- Federal agencies are required to purchase products as designated or specified under this program
Where to Buy
Legal Requirements Lists federal requirements related to the purchase of this item, including applicable Federal Acquisition Regulation (FAR) requirements
Life Cycle Cost Savings
According to EPA's ENERGY STAR Program, the average consumer using an ENERGY STAR certified smart thermostat will save more than 8% of their heating and cooling energy, amounting to approximately $50 annually. If all thermostatically controlled heating and cooling in the US achieved savings of this level, it would total 56 trillion BTU and offset 13 billion pounds of greenhouse gas emissions, equivalent to the emissions of 1.2 million motor vehicles each year.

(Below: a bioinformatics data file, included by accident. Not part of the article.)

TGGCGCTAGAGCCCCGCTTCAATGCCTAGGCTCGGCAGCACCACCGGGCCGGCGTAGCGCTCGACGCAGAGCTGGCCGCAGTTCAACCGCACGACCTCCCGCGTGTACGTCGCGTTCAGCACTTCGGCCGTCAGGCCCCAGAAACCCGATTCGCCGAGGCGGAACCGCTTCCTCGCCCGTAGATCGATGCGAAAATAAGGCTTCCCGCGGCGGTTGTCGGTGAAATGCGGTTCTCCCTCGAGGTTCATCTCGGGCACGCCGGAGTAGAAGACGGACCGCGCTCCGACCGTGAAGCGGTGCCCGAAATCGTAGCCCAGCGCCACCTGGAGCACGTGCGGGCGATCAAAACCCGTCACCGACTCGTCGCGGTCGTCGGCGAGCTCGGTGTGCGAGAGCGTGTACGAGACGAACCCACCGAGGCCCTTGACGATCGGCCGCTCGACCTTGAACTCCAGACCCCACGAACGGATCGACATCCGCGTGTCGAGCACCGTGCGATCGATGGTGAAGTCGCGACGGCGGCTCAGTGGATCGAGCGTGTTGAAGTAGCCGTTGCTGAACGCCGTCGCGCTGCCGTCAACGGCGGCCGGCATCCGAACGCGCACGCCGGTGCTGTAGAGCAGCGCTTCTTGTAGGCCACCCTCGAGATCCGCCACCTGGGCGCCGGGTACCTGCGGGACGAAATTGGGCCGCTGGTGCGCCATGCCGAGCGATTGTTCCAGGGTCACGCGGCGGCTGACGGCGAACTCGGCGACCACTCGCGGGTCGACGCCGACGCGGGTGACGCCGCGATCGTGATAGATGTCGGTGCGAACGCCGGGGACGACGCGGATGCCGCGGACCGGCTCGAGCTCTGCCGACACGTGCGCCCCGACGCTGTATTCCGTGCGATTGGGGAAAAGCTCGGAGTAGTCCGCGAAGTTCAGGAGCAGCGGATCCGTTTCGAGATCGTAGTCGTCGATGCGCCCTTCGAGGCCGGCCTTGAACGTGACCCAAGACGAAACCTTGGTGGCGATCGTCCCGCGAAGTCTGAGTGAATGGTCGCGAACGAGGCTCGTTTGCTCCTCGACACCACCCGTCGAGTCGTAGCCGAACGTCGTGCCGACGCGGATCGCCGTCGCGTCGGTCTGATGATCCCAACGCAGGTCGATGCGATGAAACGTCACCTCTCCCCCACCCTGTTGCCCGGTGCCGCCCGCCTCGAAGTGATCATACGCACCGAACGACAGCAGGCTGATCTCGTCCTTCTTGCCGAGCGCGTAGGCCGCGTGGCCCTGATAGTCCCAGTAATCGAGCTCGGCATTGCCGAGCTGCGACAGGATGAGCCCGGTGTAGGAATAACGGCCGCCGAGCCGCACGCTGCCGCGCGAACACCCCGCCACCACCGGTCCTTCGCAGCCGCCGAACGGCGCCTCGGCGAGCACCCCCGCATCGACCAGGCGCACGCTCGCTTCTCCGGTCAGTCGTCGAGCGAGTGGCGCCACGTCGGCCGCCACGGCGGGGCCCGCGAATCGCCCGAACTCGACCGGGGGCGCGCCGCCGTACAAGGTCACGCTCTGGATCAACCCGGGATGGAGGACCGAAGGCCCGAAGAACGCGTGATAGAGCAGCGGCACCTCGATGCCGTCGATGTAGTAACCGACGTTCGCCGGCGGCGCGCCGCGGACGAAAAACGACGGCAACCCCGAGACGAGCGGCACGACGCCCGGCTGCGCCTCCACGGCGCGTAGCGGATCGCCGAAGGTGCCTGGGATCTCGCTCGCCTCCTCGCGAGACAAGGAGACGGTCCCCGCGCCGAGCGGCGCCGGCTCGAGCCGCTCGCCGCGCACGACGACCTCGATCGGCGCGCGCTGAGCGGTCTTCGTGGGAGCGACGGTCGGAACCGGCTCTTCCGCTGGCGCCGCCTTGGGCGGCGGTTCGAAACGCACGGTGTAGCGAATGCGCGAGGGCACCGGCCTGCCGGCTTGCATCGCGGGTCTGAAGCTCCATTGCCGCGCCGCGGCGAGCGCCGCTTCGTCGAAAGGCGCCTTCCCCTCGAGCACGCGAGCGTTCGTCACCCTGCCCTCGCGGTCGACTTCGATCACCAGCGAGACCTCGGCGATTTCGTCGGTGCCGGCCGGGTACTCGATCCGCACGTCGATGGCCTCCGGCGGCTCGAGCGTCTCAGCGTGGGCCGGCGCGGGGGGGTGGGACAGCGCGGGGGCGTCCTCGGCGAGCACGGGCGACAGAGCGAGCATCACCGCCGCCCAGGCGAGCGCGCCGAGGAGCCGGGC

Contributes to meeting The Guiding Principles for High Performance and Sustainable Buildings
In January of 2017, EPA finalized the Version 1.0 ENERGY STAR Connected Thermostats specification. Included in the specification are products that meet the definition of "connected" or "smart" product as specified by the Energy Star program. These products provided as part of a larger product offering, such as a home security system, may be certified but will be subject to specific labeling requirements. Smart thermostats products that are unable to collect the required data for the energy savings metric as required by Energy Star and line voltage thermostats are excluded from the specification.